As the State Turns

By Ygal Kaufman

stateturnssymbolBenton County Objectively The Least Bad
Numbers were released last week that show the Oregon unemployment situation by county. Benton County has the lowest unemployment in the state with 5.3% out of work. Harney is in the worst shape with 11.1, though even their number is in decline. Obviously Benton’s numbers are anchored by OSU, among other large employers, though it’s worth noting that other major population centers such as Eugene, Bend, Portland, Medford and Salem were all significantly higher (Lane 6.9%, Deschutes 8.4%, Multnomah 6.3%, Jackson 8.6% and Marion 7.2%, respectively). All of the numbers for those counties are in decline compared to the same numbers last year.

The positive jobs numbers were enough to make almost nobody remark, “Hey now I don’t feel so bad about how much money we flushed down the drain on the Cover Oregon website!”

Witham Oaks Back in the Crosshairs
Corvallisites seemed to have finally acquiesced to the Witham Oaks development project; they approved Campus Crest in March by a vote of 6-3 by the City Council. As we and every paper in town have covered to absolute death, the project would provide housing for up to 900 in a city that, by all accounts, could really use it.

But it was not without detractors, and now a group of them have launched an appeal with the Land Use Board of Appeals (LUBA). The decision is likely a half a year away, but both sides will be given a chance at oral arguments on their side’s behalf.

The petitioners cite environmental concerns as chief among their issues with the project, but they have several they plan to bring to the appeals board.

Proving once again that in Corvallis, you stand a slightly better chance of having someone advocate on your behalf if you’re a duck or a frog than if you’re a student on a budget looking for somewhere to live. “First World problems…” is the expression, I believe.

Wait, I Lost track, Are GMO Crops the Same Thing as Gluten?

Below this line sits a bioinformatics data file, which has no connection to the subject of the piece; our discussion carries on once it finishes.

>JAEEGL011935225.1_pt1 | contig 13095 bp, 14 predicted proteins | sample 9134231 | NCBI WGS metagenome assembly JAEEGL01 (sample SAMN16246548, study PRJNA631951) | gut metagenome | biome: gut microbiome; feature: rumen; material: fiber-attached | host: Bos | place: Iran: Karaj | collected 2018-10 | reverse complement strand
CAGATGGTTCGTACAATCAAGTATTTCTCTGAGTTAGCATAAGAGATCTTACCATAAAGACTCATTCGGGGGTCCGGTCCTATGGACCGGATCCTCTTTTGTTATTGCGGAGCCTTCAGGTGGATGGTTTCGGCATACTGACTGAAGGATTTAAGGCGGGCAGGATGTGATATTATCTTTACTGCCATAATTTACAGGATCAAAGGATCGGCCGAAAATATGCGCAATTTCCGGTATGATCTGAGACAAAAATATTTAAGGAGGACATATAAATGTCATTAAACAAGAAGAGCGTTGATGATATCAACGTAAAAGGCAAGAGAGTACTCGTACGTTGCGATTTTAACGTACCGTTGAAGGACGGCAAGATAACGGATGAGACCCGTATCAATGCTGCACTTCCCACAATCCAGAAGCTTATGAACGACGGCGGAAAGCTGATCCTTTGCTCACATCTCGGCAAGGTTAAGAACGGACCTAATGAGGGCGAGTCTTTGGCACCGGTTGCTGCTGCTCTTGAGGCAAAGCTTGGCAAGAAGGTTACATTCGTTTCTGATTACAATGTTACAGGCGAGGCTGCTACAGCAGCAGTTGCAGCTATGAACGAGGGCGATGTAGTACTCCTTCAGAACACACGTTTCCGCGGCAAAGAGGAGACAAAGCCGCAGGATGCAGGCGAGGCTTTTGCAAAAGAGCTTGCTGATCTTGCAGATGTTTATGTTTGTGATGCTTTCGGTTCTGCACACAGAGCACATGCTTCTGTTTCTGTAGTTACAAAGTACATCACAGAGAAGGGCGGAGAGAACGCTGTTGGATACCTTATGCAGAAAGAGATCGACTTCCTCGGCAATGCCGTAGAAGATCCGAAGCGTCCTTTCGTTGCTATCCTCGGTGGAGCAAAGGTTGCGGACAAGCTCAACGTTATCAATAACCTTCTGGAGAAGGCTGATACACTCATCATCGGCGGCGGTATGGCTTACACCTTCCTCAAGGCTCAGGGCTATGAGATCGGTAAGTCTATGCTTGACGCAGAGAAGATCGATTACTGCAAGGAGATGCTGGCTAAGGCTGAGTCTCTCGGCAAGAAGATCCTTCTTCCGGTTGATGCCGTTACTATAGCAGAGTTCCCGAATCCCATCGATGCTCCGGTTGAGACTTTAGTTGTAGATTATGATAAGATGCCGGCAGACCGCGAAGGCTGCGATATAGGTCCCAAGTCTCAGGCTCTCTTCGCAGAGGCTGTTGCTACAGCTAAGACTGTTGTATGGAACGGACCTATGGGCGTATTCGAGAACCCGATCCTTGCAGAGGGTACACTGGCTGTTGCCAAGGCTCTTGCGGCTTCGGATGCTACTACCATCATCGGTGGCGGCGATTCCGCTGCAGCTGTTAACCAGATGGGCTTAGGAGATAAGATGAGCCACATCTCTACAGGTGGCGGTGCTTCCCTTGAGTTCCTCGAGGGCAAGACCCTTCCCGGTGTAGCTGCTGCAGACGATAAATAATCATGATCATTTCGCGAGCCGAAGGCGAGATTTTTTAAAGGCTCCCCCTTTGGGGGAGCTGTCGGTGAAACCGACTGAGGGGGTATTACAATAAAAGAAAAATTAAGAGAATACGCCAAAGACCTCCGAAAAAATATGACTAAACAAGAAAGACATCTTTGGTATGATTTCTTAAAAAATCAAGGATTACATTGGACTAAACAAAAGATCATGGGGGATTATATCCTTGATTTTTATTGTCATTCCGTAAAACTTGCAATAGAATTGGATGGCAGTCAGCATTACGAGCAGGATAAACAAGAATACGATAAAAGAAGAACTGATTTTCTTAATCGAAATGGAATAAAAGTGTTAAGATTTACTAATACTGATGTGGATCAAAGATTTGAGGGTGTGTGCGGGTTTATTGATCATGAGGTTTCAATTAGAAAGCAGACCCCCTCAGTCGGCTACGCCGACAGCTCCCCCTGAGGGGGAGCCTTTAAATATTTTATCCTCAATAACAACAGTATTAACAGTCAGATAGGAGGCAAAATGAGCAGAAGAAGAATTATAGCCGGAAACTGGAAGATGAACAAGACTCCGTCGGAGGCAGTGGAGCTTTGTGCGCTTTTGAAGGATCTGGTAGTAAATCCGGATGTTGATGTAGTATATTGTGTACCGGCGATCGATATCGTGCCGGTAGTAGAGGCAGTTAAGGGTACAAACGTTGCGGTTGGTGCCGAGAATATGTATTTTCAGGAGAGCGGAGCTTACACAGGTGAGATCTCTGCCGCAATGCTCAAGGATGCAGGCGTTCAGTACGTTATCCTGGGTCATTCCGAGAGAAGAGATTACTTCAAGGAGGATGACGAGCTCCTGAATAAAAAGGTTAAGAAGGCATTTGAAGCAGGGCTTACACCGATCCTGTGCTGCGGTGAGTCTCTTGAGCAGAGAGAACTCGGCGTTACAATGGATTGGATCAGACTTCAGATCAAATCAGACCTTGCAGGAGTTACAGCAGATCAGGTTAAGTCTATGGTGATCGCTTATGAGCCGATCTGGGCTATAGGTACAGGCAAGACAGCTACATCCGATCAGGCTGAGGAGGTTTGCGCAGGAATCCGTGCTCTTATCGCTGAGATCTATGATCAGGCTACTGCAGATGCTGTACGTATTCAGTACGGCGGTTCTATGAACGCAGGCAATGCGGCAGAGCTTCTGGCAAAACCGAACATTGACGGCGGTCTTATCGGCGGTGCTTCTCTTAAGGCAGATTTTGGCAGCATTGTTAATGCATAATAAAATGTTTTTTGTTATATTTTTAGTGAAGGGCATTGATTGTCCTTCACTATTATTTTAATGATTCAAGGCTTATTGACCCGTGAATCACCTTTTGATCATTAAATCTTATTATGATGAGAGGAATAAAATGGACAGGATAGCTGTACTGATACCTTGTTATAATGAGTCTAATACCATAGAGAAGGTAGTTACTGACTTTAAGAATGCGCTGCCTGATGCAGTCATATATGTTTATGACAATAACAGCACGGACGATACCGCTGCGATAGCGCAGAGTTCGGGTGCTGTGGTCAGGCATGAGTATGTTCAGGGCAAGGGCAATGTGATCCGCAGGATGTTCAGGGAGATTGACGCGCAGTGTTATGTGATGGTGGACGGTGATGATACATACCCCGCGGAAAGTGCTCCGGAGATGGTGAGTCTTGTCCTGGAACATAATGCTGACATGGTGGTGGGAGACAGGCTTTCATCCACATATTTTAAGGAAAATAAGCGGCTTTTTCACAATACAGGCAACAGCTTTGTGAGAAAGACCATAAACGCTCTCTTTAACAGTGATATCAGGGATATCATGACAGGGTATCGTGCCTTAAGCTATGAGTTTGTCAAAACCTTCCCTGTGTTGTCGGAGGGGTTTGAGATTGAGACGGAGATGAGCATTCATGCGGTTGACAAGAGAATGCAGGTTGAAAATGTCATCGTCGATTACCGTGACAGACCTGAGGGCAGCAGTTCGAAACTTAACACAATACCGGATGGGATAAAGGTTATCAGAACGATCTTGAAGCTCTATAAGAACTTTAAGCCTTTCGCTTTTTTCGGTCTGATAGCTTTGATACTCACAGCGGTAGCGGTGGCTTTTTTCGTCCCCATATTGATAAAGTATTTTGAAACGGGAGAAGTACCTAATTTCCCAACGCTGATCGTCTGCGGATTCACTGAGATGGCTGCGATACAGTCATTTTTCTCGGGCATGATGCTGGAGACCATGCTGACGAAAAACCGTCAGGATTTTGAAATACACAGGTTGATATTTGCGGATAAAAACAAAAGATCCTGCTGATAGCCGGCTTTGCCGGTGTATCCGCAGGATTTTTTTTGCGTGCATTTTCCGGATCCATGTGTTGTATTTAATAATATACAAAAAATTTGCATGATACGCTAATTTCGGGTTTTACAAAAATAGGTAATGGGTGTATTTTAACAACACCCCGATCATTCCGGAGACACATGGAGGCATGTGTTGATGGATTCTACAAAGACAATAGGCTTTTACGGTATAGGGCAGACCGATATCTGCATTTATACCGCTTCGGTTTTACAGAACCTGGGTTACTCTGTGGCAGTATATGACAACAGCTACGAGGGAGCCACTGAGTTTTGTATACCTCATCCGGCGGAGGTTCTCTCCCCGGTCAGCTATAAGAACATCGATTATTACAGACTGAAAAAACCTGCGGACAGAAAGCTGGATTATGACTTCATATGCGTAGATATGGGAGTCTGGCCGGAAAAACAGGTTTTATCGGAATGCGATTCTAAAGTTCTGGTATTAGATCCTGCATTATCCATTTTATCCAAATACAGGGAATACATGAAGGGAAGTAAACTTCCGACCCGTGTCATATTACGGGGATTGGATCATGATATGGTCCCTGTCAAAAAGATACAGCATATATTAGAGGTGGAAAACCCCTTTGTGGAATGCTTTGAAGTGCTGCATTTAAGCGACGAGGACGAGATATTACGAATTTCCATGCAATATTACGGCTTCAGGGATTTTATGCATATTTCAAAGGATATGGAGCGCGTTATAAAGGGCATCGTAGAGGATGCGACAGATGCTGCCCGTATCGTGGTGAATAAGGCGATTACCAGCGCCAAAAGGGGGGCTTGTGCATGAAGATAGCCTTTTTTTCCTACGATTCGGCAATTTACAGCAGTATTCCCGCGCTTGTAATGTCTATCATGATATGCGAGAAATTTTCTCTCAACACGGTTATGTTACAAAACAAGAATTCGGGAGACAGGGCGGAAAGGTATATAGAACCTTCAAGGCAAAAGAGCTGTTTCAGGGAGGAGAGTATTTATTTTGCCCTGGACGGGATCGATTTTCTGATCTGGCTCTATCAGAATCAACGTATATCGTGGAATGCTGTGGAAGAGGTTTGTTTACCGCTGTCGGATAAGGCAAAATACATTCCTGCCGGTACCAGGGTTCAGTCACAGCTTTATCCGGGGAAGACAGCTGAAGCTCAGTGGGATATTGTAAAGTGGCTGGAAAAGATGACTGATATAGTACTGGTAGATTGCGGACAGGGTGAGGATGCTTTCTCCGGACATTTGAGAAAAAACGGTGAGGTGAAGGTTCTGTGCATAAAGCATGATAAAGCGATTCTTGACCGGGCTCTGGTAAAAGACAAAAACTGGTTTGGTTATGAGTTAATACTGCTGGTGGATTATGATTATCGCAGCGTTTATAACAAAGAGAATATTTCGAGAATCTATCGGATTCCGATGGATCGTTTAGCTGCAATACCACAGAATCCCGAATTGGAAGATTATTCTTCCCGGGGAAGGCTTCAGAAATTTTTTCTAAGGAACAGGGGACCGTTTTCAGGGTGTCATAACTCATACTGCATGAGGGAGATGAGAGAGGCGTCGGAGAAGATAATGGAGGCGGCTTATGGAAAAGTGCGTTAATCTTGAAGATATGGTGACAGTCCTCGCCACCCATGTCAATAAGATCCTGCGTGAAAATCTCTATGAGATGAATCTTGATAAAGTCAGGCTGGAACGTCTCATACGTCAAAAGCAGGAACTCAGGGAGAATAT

Jackson County recently passed a ban on GMO crops. Now opponents of the ban, which depending on who you ask are either totally reasonable and following the science faithfully, or are “puppets of Big Agriculture,” are suggesting the debate is not nearly over.

Oregonians for Food and Shelter is one of the groups who oppose the ban and they say there’s good reason to think it won’t stand. They cite the “right-to-farm law” which they say protects the many farmers who already have seeds in the ground and would have to plow them under based on the new ban.

Proponents of the ban contend that the law was well written and is not subject to the right-to-farm, which they assure is meant to protect farmers from suburban sprawl, not reasonable legislation.
Of course, both sides are also accusing each other of being in the back pocket of _________ (insert evil interest here). And they’re both probably right. The debate, like my understanding of whether or not gluten is bad for me, continues to evolve.

Oregon Senators Sign Letter Which Means Nothing to People Who Don’t Care
If marketing realities and brand damage can’t sway Washington Redskins owner Dan Snyder into changing the offensive name of his team, surely pressure from NFL Commissioner instigated by a letter from Congress will do it… right?

Never to be seen as behind the times, both of our honorable senators, Ron Wyden and Jeff Merkley, signed on to a letter to Commissioner Roger Goodell that urges him to pressure the team into changing their name. All the signatories to the letter from the Senate were democrats.

When reached for comment, neither Merkley nor Wyden was asked when they will weigh in on the Philomath Warriors’ logo.

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